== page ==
Monte San Savino

Monte San Savino is a gem from the Renaissance located in the Chiana valley near Arezzo, it developed from a preexistent Etruscan and Roman settlement. During the conflict between Guelphs and Ghibellines,  Monte San Savino hosted the exiled Guelphs from Arezzo both in the second half of the 13th century and the first part of the 14th century. The Tarlati, lords of Arezzo, punished the city’s filoguelphism with the dismantlement of the city walls. In the following years the walls were rebuilt but the city was conquered by Perugia in 1336, coming back under the control of Arezzo in 1380. After three years, the Senese took control of Monte San Savino and from 1384 it was permanently acquired by Florence.

During the 15th century, the Ciocchi di Monte family rose to power and it aimed to transform the town into a Renaissance model city and the family reached its peak during the 16th century with Giovanni Maria di Monte who was elected Pope in 1550 with the name Giulio III. Following this election, Cosimo I de’ Medici granted the hamlet as county to Baldovino di Monte, who governed until 1556. Then Monte San Savino was passed to his son Fabiano with whom the line died out. After that, the governors of the city were the Orsini family from 1604 to 1640 and Mattias de’ Medici followed in 1643. The town then stayed under the Grand Duchy of Tuscany, ruled at first by the Medicis and then by the Lorena, until the Union of Italy.

It is possible to enter the city and admire its sights from four gates: Porta Fiorentina, Porta Romana, Porta San Giovanni and Porta Senese, the last also called “Porticciolo Guglielmi”. Through the gates, the visitor is surrounded by a city centre composed by alleys and quarters in which the traces of the Middle Ages and Renaissance are still visible. Gamurrini square houses the Cassero, the remains of the fortification of the 14th century; from 1989 inside it there is a museum with ceramics, paintings and sculptures from various times and also an archaeological section. Some rooms are used for different purposes. Also from the 14th century are the Old Town Hall and the Civic Tower.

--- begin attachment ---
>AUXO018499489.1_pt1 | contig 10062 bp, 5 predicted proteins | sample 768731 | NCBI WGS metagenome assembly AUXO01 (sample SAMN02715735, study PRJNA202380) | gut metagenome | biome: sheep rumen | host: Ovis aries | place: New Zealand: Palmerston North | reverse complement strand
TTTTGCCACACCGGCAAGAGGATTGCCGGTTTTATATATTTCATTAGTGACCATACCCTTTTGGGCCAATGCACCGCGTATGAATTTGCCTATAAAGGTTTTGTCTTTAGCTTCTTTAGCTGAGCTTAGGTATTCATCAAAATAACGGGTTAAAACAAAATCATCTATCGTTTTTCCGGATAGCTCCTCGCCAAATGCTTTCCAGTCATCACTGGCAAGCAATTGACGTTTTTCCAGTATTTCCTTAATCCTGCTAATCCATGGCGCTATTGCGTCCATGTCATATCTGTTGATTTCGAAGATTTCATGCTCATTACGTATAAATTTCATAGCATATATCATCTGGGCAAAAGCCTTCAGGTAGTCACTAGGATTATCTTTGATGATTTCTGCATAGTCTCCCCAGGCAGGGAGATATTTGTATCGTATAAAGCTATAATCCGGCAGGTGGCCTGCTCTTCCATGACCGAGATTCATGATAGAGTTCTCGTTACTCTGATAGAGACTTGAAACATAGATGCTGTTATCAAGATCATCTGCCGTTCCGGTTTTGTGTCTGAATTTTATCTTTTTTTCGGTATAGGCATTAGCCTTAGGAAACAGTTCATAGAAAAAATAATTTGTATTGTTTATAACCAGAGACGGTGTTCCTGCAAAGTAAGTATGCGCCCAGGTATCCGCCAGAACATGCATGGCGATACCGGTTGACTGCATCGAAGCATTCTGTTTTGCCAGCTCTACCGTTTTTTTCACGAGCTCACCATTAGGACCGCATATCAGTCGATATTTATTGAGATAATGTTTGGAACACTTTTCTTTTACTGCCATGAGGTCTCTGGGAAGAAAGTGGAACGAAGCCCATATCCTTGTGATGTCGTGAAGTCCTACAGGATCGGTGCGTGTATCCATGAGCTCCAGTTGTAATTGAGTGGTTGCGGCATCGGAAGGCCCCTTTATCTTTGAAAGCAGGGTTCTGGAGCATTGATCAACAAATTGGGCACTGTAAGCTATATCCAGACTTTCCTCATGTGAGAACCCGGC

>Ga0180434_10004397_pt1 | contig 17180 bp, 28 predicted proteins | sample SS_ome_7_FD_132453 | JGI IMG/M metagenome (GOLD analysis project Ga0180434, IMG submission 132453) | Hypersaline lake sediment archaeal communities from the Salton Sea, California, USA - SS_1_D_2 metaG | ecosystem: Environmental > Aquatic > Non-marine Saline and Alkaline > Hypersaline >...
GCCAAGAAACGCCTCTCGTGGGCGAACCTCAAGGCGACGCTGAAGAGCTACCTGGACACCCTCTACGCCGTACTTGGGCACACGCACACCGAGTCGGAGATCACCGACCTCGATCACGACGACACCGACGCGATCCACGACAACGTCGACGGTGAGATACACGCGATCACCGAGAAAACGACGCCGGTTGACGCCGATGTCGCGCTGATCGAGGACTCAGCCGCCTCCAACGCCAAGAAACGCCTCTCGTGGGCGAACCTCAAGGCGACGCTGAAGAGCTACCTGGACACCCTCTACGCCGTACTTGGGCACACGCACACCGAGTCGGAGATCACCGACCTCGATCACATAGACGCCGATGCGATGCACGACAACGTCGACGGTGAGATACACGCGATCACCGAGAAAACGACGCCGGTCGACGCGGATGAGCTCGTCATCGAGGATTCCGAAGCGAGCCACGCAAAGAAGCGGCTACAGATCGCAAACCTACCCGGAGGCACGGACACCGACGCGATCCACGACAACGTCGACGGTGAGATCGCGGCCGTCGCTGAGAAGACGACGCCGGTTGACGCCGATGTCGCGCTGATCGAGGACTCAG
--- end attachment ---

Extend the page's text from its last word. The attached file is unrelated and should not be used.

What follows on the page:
During the 16th century, the Logge dei Mercanti and the Palazzo Di Monte in Corso Sangallo were built; the latter has a hanging garden that is over a big water tank from 16th century, used to collect water but has also a walk in it and is divided in two aisles covered with barret vaults.

The 17th century saw the formation, in Monte San Savino, of the most important jew community in the territory of Arezzo but they were forced to abandon the city during the Viva Maria revolution of 1799. Nowadays this community is remembered via the ruins of the Jew Cemetery, called Campaccio, out of the town, and the remains of the synagogue inside the ghetto of via Salomon Fiorentino.

The main Christian religious building is the fourteenth-century Church of Sant’Agostino, expanded between 1515 and 1525 according to a design by Andrea Sansovino. It is rich in works ranging from the late fourteenth century to the last century, such as the beautiful “Assumption of the Virgin and Saints Augustine and Romuald” from 1539 by Giorgio Vasari, created after his return from a fruitful trip to Rome.

Other religious sites worth mentioning are st. Egidio and Savino’s parish church, built during the second half of the 12th century that since 1851 houses the Confraternita della Misericordia, st. Giovanni’s church from the 15th century and st. Chiara’s church, nowadays a small museum of works of art from desecrated churches and old palaces present in town.

Continuing the list of the beauties of the town, st. Anna’s church, made at the end of the 16th century, the church of the Intercession (chiesa del Suffragio) and the church of the Immaculate Conception (chiesa dell’Immacolata Concezione), both from the 17th century with the latter being a church inside an old Benedictine monastery, and st. Giuseppe’s church, from the 1800s.

Near Monte San Savino there are: the sanctuary of Our Lady of the Vertighe (santuario di Santa Maria delle Vertighe), patron of the highway A1, that has a 13th century triptych made by Margarito and Ristoro di Arezzo; the majestic Castle of Gargonza from the 12th century where also Dante was from time to time, and the hamlets of Palazzuolo, Verniana, Pastina

Palazzo Di Monte

Palazzo Di Monte

Logge dei Mercanti

Logge dei Mercanti

Rocca dell’Ajalta

Civic Tower

Porta Fiorentina



Church of Sant’Agostino, Assunzione della Vergine con i Santi Agostino e Ronualdo by Giorgio Vasari (1539)

Assunzione della Vergine by Giorgio Vasari (1539)

Cloister of the Church of Sant’Agostino

Natività, Luca della Robbia (XVI secolo), Church of Santa Chiara

Madonna con bambino by Andrea Sansovino (c. 1490), Church of Santa Chiara

Sant’Antonio Abate, Della Robbia school (early 16th century), Church of Santa Chiara

San Lorenzo tra Rocco e Sebastiano by Andrea Sansovino (c. 1490), Church of Santa Chiara